Syria rebels committed serious abuses, Human Rights Watch says

Syria’sarmed rebels have committed “serious human rights abuses,” including kidnappings and torture, and reportedly executions, of security personnel and civilians, Human Rights Watch said Tuesday.

The group painted a dark picture that is in stark contrast to the “freedom fighter” image that the rebels and their political allies outside Syria have sought to project to the world.

In an open letter to the opposition, Human Rights Watch depicts a decentralized, disparate guerrilla structure in which armed groups seem to operate with complete autonomy, sometimes acting on sectarian motives to kidnap and kill security force members and civilians considered pro-government.


The allegations come as the United States and other nations that have voiced support for the Syrian opposition contemplate additional actions to support the resistance, including the possibility of arming the rebels seeking to topple the government of President Bashar Assad. But U.S. and other officials have also expressed reservations about the possibility that Islamic militants, including Al Qaeda, may be part of Syria’s insurgency.

In Syria, rebels Tuesday reportedly suffered yet another setback, announcing a withdrawal from the eastern city of Dair Alzour, a frequent site of antigovernment protests.

A government offensive in recent weeks has driven insurgents from several other strongholds, including the city of Idlib in the northwest and parts of the central city of Homs. But Syrian rebels have proved capable of regrouping once Syrian forces and their tanks depart.

At the United Nations, diplomats were working on a resolution supporting the Syrian peace mission of former Secretary-General Kofi Annan, a special envoy of the world body and the Arab League.

Moscow, which vetoed a previous Security Council resolution that would have called on Assad to cede power, in recent days has publicly accused the Syrian president of making errors and not moving quickly enough toward reforms. But there is no indication that Moscow will abandon Assad, its longtime ally.

Human Rights Watch’s report critical of the insurgents follows cases in which the group has documented widespread violations by Syrian security forces, including disappearances, torture, arbitrary detentions and indiscriminate shelling of neighborhoods.

In its latest report, the group includes statements from witnesses suggesting that some insurgent atrocities may stem from animosity against minority sects, notably Shiite Muslims and members of the offshoot Alawite sect. Assad and many high-ranking members of the security services are Alawites.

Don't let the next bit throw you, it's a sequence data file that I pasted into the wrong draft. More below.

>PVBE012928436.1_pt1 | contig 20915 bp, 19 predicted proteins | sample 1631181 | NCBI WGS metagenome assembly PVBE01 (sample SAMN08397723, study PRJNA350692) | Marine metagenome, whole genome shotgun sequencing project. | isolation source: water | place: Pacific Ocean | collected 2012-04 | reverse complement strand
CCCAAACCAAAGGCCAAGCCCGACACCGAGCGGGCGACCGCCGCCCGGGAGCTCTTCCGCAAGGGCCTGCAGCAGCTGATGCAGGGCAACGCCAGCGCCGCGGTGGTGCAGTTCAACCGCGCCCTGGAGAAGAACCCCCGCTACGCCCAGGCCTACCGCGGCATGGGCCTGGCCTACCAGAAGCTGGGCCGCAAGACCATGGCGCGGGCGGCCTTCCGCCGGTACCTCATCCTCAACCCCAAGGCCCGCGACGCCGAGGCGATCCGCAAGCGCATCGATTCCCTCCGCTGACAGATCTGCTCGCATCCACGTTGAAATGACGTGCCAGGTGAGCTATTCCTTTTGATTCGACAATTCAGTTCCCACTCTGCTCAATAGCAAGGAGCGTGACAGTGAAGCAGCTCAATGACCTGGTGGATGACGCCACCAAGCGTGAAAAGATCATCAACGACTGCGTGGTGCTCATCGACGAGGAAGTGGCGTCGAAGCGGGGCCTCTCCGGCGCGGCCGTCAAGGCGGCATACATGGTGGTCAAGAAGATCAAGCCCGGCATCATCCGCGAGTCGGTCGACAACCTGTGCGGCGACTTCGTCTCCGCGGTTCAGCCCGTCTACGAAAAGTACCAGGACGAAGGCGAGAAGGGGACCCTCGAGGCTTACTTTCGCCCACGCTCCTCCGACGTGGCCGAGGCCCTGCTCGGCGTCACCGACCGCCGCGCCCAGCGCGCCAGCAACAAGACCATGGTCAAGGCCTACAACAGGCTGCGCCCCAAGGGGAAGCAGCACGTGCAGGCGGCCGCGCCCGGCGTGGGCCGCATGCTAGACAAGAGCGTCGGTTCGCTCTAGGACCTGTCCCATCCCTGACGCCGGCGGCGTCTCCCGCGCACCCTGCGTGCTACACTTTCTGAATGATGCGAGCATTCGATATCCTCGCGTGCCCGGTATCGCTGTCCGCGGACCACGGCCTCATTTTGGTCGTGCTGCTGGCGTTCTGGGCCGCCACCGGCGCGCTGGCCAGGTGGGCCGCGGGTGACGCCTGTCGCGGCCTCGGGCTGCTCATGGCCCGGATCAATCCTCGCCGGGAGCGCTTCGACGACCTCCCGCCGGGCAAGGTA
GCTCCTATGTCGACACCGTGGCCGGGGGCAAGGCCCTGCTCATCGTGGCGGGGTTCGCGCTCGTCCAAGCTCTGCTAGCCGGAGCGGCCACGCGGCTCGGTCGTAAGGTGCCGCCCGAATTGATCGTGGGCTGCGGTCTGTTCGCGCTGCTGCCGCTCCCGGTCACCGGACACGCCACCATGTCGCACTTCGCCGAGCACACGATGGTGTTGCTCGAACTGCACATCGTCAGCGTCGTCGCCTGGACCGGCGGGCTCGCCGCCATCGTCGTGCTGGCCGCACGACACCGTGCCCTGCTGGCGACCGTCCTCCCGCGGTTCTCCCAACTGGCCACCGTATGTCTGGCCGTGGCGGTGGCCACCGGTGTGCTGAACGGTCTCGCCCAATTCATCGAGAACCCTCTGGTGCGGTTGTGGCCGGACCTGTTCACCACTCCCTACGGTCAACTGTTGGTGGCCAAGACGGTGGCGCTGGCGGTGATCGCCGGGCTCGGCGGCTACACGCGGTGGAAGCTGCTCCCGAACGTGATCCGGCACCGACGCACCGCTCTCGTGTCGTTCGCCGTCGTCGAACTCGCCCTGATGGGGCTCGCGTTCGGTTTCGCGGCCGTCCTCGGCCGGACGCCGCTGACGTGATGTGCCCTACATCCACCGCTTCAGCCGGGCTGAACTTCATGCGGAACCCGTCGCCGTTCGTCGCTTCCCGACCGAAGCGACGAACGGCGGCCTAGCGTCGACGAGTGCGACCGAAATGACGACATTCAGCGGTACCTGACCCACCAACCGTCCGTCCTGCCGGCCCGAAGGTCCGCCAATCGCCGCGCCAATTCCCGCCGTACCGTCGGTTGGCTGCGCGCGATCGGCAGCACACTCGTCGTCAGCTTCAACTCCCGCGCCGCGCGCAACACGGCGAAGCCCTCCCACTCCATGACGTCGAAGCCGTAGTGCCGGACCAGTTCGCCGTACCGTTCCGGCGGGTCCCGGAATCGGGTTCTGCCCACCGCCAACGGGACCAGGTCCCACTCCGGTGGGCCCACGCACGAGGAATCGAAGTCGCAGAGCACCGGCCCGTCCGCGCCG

One Syrian activist, identified only as Mazen, told Human Rights Watch that members of one armed faction known as the Abu Issa group had kidnapped pro-government residents in northern Idlib province and tortured three of them to death.

In another incident in the strife-torn Idlib region, a witness identified as Samih described a kidnapping-for-ransom scheme run by another group, the Al Nur battalion. The witness identified the group as Salafi, a conservative Sunni Muslim movement that has in some cases been associated with militancy.

In one especially grisly episode, an Alawite resident of Homs told the rights group that armed gang members entered his neighborhood on Jan. 23 and took his elderly parents from the family home. The gang leader first demanded money, but the man’s parents later were found dead, their bodies displayed in a YouTube video, the report says.

“This is a sectarian crime,” the son, identified only as Marwan, told Human Rights Watch. “My father has nothing to do with the government.”

Human Rights Watch said it had reviewed at least 25 videos on YouTube in which Syrian security forces or their alleged supporters confess to crimes “under duress.” In at least 18 cases, “these videos show detainees who are bruised, bleeding or show other signs of physical abuse.”

Human Rights Watch called on Syrian opposition groups to condemn atrocities by antigovernment forces.

There was no immediate reaction from the Syrian National Council, the best-known Syrian opposition coalition, which is based in Istanbul, Turkey.

More than 8,000 civilians and antigovernment combatants have been killed during the yearlong uprising, according to the United Nations. The Syrian government says more than 2,000 security personnel have lost their lives.